chapter  107
4 Pages

Unsigned Review, 'times Literary Supplement', July 1952

The excuse is easier to accept than the perfunctory bathos of that last line, especially when it is taken with the conventional opening reference to 'golden hours, When body and soul were in tune.' There is, of course, nothing to prevent wryness and irony from becoming automatic and habitual, and there are poems in this volume which come perilously near to self-parody - see, for example, 'The Fall of Rome' and 'Love Feast' (both of which also have marked reminiscences of the Sweeney poems), 'Music Ho' and 'To Mr. T.S. Eliot on his Sixtieth Birthday.' Images of doom and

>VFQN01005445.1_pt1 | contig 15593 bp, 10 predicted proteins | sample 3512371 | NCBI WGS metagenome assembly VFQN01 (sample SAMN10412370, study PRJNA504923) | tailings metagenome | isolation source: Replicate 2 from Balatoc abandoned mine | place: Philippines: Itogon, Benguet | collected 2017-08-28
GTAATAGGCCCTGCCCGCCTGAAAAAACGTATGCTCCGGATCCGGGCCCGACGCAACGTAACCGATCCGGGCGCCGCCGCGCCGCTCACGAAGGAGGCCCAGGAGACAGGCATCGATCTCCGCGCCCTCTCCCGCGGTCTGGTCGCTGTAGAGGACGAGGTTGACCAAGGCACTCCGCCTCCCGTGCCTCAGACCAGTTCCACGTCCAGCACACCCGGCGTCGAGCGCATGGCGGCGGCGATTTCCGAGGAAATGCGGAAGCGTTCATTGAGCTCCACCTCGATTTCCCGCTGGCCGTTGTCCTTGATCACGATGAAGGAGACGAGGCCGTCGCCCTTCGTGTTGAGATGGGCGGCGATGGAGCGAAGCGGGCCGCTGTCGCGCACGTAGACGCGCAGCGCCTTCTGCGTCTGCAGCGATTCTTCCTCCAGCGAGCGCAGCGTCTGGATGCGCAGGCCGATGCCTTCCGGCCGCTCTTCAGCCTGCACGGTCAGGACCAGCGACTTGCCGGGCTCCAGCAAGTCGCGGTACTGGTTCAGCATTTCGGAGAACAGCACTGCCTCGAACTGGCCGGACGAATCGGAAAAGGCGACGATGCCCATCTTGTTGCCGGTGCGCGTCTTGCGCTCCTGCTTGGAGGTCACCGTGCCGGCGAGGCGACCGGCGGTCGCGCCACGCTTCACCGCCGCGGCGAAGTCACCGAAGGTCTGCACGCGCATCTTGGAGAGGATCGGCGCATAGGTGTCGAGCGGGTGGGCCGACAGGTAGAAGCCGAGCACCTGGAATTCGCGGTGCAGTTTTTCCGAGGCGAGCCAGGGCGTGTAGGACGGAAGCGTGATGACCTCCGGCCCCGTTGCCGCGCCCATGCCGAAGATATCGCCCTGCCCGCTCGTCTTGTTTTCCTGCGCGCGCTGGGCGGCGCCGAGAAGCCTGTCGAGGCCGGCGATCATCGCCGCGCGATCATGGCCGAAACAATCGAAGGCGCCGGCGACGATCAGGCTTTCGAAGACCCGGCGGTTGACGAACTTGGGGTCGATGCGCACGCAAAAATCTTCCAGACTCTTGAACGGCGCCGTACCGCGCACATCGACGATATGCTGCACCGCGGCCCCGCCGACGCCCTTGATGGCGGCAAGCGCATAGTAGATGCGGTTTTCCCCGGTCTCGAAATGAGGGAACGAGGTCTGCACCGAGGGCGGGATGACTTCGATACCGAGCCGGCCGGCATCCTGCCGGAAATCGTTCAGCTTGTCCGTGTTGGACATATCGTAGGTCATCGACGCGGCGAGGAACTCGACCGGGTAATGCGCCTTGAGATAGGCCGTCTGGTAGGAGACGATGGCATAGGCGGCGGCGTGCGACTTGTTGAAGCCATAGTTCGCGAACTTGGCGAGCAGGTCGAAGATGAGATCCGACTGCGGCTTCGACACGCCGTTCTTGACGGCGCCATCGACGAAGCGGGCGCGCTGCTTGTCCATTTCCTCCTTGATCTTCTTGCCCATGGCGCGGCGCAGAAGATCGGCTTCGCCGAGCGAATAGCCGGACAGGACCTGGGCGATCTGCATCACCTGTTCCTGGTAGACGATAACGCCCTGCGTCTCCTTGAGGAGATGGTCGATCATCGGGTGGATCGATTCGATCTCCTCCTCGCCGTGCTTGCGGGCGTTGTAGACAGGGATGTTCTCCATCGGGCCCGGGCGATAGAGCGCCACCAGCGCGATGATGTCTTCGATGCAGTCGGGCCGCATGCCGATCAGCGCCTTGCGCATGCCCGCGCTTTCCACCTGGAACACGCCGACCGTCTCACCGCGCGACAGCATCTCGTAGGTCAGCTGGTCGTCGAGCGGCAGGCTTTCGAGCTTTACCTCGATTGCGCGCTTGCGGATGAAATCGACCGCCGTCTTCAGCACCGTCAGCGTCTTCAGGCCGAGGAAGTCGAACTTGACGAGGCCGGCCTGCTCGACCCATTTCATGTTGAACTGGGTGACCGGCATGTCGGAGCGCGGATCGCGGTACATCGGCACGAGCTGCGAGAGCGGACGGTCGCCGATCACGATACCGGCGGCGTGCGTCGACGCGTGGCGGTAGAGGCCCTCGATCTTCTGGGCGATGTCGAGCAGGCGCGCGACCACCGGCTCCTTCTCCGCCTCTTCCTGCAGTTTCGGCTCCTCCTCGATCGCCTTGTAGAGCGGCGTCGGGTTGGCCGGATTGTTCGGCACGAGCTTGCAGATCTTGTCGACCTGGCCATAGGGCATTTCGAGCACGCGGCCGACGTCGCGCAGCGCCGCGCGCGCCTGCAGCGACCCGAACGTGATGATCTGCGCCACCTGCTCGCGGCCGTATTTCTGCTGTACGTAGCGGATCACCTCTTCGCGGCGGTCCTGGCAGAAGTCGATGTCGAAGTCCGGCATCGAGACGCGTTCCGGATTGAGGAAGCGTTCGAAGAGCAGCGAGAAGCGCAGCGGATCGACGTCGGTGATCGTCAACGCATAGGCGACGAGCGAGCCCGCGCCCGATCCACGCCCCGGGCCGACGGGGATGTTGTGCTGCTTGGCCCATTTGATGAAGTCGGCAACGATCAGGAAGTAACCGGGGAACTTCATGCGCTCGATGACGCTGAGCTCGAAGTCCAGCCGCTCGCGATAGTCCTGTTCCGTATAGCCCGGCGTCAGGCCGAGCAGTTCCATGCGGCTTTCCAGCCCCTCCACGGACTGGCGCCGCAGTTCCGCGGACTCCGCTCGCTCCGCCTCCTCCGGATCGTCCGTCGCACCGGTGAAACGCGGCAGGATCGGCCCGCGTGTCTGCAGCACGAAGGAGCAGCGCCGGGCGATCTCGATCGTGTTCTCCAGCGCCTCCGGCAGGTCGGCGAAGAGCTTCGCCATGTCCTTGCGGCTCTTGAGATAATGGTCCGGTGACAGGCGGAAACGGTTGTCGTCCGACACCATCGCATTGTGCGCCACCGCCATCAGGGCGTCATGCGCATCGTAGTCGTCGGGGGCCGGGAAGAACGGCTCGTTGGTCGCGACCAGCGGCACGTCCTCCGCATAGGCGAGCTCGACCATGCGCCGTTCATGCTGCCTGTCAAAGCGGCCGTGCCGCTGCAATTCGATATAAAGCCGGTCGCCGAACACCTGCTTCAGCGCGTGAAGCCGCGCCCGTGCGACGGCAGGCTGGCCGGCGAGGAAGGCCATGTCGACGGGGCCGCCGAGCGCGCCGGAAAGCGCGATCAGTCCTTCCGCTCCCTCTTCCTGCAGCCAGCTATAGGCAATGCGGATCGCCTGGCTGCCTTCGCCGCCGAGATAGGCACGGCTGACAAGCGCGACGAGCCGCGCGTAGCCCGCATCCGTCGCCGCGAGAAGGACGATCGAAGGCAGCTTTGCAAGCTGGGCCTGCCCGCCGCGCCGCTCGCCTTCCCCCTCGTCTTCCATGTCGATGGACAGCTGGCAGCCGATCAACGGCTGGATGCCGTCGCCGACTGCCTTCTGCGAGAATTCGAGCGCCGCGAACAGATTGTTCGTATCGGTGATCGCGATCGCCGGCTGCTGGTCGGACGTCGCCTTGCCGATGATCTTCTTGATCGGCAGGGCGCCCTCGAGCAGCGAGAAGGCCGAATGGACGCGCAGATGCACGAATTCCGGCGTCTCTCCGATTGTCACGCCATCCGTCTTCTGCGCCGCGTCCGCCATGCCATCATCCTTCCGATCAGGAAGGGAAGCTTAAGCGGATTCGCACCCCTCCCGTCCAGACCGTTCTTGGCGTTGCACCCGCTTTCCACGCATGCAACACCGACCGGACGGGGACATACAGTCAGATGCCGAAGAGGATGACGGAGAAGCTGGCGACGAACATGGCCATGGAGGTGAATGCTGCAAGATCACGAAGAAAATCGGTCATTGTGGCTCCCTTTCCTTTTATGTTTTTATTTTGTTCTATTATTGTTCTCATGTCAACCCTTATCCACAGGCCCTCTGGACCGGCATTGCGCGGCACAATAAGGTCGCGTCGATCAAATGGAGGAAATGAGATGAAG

decay, in particular, have become poetic commonplace, as Mr. Auden is well aware when he stops to think, but he still turns too readily to 'abandoned trains,1 'fluinfected cities' and 'worn lopsided Grindstones buried in nettles.' It seems inevitable that he should locate an airport 'where two fears intersect.' At times he drops into the older glib smartness of phrase and rhythm: this is all very well in such an academic squib as 'Under Which Lyre,' to which, though overlong and a trifle laboured, much may be forgiven for its commandment,

Thou shalt not sit With statisticians, nor commit

A social science.